Everyone has a favorite development platform. With Windows becoming less popular, is Linux getting the breakthrough it needs? The answer, on the surface, is “Yes.” If you haven’t yet experimented with the operating system yourself, now’s the time to give it a try.
According to the Stack Overflow 2016 survey, desktop developers now constitute just 6.9 percent of all developers (and that also includes Mac Desktops). Over half of programming jobs are now for Web developers, and that has opened up development on alternative platforms such as Linux and Mac. That’s why, after 20 years of focusing on building Windows applications, I decided to learn Linux, specifically Ubuntu.
If your career has been Windows-centric to this point, you should consider doing the same. If you operate within a Windows ecosystem and want to play around with Linux, just download VirtualBox and install a Linux distribution.
So Why Switch?
Here’s why you might prefer Linux to Mac or Windows.
- It offers greater breadth and depth of open-source software.
- It’s less fiddly running open-source software on Linux.
- It runs on anything, especially an old Windows PC.
- Once you’ve learned the terminal commands, you can be extremely efficient and productive.
- Rebuilding a Windows Development PC after a major crash can take hours or days to reinstall everything. Linux, by contrast, is a lot quicker and also easier to containerize.
- The development environment is similar to production. It’s also likely to stay stable longer, as there’s less commercial pressure to release new OS versions.
- In the world of servers, it reigns supreme. It’s also a major player in mobile, thanks to Android.
Let’s look at a couple of these points:
Linux at heart is a command-line operating system with many commands for controlling and configuring the system, running applications, and so on. You can control everything from the command line.
This might be a bit of a controversial statement, but I’ve not seen any Linux GUIs that are quite as good as Windows. To be fair to those GUis, they are far more user-friendly than a terminal, and let you run multiple terminals at once; you can also browse around the file system far more easily than issuing commands in a terminal. (To be a Linux developer, you should feel at home with terminal commands, particularly for installing and updating software.)
Irrespective of the GUI used, if you are familiar with the terminal commands and one of the shells, you can find your way around any Linux deployment. There are many popular shells, though everyone knows Bash (a.k.a. Bourne-again Shell); they differ in features such as history, saving commands as scripts, command line completion and the like.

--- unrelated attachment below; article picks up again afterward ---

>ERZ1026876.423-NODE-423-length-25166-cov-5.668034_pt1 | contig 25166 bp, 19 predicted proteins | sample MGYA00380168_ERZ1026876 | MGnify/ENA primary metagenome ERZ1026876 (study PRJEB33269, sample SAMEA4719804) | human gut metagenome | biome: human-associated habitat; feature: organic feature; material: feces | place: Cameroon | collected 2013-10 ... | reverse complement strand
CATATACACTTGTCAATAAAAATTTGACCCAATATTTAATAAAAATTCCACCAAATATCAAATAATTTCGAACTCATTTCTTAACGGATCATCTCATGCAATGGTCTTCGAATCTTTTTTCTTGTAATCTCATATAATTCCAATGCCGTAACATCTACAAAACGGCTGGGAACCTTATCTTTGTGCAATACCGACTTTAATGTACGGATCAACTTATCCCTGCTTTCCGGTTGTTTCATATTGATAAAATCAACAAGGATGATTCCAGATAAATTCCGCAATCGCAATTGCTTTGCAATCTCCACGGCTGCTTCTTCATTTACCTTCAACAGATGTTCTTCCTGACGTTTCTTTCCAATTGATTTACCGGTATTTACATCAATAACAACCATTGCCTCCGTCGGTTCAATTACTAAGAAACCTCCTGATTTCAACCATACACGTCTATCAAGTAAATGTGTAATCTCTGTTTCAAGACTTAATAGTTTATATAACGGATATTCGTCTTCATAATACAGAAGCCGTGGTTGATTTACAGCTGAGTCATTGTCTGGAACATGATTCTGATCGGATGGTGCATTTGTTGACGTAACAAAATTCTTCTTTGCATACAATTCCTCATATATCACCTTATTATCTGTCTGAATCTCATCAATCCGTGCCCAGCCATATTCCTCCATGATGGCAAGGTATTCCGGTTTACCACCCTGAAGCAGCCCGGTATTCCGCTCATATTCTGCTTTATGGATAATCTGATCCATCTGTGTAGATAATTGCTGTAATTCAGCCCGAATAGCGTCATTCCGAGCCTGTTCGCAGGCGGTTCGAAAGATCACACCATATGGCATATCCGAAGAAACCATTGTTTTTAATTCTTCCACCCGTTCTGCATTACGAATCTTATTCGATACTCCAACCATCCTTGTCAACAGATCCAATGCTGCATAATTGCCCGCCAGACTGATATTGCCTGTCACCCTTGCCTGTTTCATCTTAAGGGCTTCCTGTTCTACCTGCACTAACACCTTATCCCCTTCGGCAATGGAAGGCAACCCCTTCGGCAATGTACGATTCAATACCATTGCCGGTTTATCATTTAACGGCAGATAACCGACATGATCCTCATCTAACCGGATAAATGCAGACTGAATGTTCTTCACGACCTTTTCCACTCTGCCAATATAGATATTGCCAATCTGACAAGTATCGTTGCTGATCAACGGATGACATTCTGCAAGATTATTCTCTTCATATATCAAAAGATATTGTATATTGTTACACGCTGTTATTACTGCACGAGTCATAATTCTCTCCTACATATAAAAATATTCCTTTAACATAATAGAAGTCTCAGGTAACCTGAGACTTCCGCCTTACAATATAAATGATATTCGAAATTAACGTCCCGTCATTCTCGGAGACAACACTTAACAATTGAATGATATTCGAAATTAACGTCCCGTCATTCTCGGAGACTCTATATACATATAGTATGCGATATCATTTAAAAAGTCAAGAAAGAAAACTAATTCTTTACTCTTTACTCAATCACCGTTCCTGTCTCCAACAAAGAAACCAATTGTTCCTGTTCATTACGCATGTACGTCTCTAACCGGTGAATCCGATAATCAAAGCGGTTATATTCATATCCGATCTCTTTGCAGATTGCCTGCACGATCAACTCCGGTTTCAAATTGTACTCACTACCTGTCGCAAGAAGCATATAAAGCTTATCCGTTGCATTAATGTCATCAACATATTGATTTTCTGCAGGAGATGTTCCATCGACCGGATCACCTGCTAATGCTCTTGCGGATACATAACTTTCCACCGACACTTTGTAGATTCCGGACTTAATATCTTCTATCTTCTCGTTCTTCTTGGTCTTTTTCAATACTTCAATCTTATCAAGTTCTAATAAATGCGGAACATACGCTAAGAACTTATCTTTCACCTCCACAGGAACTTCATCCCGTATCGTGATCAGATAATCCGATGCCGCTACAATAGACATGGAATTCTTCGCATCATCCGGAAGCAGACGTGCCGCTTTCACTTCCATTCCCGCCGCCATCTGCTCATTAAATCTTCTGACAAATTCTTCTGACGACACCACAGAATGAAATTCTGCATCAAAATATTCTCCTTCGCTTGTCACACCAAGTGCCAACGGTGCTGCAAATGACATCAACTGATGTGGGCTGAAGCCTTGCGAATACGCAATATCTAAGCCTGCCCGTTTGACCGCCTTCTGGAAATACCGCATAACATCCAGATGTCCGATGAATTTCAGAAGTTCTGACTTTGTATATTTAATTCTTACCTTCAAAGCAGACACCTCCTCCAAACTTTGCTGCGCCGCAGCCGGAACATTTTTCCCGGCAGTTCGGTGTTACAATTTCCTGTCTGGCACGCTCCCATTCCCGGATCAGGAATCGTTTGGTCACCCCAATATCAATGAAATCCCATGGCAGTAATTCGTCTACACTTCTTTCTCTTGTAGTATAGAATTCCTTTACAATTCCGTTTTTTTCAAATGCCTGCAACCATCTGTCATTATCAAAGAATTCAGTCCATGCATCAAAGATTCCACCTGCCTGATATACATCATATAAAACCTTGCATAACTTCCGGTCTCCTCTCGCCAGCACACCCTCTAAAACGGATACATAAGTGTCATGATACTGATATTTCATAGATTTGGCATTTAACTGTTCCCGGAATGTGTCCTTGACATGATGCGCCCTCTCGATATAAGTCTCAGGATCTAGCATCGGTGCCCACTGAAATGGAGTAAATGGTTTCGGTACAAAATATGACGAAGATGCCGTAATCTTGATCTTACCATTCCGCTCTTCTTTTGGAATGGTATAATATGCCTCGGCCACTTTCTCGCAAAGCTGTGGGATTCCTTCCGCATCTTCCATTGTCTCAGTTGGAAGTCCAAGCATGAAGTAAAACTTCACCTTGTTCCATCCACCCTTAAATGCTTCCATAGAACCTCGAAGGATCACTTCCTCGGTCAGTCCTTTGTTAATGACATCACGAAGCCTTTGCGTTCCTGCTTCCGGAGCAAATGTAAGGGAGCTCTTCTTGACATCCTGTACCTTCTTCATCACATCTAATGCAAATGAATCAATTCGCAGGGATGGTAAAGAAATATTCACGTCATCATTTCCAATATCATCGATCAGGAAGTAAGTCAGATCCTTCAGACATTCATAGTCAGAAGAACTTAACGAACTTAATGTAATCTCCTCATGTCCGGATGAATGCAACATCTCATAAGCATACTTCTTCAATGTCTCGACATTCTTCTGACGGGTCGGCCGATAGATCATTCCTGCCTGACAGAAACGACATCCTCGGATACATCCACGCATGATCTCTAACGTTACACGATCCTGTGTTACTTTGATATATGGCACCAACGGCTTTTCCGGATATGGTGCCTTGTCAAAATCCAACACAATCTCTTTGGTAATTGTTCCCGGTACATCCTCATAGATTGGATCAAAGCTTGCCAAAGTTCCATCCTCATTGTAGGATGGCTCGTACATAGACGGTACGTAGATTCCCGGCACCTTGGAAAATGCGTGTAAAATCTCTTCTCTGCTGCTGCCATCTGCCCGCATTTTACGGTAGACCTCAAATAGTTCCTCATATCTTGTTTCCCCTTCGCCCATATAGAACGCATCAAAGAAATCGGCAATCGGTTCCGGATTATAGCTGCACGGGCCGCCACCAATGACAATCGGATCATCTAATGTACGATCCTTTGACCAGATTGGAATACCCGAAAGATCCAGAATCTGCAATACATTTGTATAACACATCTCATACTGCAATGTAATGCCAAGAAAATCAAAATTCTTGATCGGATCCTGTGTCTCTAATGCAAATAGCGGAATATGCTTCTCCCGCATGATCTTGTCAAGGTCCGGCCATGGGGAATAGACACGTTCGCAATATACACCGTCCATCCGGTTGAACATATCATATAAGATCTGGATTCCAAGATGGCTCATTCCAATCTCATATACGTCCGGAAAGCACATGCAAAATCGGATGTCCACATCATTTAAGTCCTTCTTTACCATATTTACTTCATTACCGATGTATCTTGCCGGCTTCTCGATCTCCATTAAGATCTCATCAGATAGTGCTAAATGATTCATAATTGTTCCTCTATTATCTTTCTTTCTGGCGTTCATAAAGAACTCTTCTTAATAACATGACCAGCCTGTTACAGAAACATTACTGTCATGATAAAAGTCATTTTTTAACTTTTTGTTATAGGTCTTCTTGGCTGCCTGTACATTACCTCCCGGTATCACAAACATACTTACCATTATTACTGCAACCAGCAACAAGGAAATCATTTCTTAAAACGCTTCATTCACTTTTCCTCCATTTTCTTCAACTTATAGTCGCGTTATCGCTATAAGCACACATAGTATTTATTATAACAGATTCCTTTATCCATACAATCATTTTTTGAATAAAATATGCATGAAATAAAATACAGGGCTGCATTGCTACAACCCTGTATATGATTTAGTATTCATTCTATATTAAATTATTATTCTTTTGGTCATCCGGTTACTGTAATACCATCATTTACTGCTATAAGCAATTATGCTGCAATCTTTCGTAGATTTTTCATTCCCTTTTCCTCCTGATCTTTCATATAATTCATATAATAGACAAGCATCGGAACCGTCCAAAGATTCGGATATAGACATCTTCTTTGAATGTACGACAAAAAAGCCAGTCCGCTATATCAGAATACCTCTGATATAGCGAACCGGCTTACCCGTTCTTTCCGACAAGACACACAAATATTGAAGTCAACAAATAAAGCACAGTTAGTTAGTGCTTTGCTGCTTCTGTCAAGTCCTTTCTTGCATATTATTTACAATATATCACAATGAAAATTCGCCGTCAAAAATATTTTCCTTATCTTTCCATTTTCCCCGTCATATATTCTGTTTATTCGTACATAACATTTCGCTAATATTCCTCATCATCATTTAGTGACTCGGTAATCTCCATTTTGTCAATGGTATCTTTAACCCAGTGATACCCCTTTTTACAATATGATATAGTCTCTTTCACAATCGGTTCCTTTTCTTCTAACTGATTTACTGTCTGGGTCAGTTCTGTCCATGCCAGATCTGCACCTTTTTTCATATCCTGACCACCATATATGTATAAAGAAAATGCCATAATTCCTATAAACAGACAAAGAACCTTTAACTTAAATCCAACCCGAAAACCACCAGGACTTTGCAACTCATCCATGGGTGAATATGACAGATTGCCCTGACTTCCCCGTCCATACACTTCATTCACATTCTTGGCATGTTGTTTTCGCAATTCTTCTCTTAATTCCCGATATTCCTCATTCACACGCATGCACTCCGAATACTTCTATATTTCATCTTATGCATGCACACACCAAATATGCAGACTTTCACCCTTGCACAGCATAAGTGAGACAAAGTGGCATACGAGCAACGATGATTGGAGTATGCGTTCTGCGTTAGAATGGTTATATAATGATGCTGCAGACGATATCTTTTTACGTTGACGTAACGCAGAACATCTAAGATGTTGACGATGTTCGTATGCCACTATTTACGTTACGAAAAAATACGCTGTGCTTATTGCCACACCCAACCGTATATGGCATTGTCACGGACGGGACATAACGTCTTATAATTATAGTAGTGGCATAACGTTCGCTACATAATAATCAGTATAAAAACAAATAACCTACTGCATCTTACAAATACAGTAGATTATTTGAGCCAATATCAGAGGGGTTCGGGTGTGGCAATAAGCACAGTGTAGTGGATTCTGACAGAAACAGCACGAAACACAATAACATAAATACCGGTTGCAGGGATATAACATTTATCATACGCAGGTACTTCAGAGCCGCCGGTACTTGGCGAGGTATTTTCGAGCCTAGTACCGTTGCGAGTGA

Shell scripts are not unlike Windows batch files for controlling the system, but a lot more powerful. They constitute a “mini-programming language,” albeit with many more commands, and include constants, string and integer variables; if, case, for, while and until loops; as well as job control, shell functions and aliases (and lots more).
Rebuilding After a Major Crash
If you’ve been developing on Windows for a couple of years, you’ve likely experienced a catastrophic failure at some point, or had to move all your dev tools to a new version of Windows.
Windows 10 is perhaps better at handling crashes than previous versions, but I’ve had to reload my entire development package on Windows 95, 2000, XP and 7. None of these were total disk crashes, and I had backups, but each wasted a day or two before I could get back to my pre-crash state.
There are probably less than 20 pieces of development software that I need on a PC, but that still means a lot of time spent reacquiring and reinstalling.
You can have the same issues with Linux, except most Linux upgrades don’t require application reinstalls (and I’ve never experienced a catastrophic crash while working with Linux). In the event of a total implosion, much of the software can be reinstalled with batch files made up of multiple sudo apt install statements. It’s just far quicker.
Aside: What about Macs?
I have a love/hate relationship with Macs, but I’m not a web designer. I need one for mobile development, and as it’s based on Unix, the terminal is as useful as on Linux. But Macs aren’t cheap or as easy to upgrade, and while OS X is ok, I prefer Windows and Linux (the Mac Finder program, for example, is a very poor alternative to Windows File Explorer).
Also, the Mac is less open than Linux and Windows. Don’t use sudo to install software tools on Mac OS X; instead, use Homebrew for an install in areas that don’t need root access.
There’s no single thing that makes one platform better than others for developers, though Visual Studio comes close, and the best commercial development and graphics tools are only available on Windows/Mac OS X.